A World of Trouble opens with an astonishing scene: George Tenet, director of the CIA, swimming at midnight in the personal pool of the Riyadh villa of Prince Bandar, the Saudi Arabian ambassador to the USA. Tenet is livid, rolling drunk, spitting imprecations at those in the White House who are trying to pin the responsibility for the failure to find weapons of mass destruction in Iraq on the agency he leads. It is 2004 and the realisation is dawning that the invasion has led to something very tough, long and uncertain. Tenet, bellowing that he has put on three stone in weight since taking up his post, slaps his belly and shouts: 'I'm a fat pig' at the Arabian sky.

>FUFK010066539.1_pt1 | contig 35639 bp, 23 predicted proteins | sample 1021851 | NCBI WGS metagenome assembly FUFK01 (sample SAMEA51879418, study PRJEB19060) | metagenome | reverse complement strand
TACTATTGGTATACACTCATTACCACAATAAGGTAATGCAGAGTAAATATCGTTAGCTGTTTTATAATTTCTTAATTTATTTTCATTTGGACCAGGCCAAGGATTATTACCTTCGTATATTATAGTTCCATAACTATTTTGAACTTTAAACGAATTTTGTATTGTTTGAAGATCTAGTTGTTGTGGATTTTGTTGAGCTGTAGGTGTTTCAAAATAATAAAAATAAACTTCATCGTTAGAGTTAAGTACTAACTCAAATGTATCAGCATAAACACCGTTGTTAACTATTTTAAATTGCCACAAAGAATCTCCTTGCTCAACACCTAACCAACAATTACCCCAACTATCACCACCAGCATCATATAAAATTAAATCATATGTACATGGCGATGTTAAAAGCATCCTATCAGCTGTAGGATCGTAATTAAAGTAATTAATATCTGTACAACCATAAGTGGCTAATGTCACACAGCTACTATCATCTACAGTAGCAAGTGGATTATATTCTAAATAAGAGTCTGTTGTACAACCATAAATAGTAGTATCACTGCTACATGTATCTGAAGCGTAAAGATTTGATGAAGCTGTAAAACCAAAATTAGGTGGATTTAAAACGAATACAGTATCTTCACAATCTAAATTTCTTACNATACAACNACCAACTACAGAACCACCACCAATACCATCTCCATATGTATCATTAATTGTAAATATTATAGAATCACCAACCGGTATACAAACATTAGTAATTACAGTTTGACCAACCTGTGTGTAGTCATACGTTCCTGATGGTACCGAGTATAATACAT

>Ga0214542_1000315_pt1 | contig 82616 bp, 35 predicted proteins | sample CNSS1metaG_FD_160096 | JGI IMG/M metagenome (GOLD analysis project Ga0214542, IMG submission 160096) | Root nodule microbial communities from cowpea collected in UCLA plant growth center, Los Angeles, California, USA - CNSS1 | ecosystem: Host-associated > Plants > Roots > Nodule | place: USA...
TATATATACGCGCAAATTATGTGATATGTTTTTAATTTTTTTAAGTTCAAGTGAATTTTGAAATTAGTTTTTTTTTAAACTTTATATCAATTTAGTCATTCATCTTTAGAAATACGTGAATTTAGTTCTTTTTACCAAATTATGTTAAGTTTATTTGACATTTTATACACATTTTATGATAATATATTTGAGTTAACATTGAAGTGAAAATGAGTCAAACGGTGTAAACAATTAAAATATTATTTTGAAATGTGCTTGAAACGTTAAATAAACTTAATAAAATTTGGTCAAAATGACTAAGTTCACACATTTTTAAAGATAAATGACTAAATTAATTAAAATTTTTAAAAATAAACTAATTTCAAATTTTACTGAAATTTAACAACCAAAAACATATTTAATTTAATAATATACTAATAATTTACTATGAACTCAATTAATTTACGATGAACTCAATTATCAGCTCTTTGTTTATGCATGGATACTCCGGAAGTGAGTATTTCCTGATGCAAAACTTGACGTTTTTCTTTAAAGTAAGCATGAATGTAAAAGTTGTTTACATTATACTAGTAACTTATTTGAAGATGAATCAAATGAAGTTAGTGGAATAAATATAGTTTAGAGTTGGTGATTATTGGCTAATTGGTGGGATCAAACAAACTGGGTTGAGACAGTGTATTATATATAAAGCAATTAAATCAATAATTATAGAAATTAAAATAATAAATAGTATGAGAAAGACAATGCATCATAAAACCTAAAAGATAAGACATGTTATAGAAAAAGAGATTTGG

A World of Trouble is a timely history of American policy in the Middle East. Patrick Tyler has the great advantage of knowing the region well, having been a reporter in it for thirty years. It is meticulously researched, highly intelligent, sensitive and accurate. There are noticeable shifts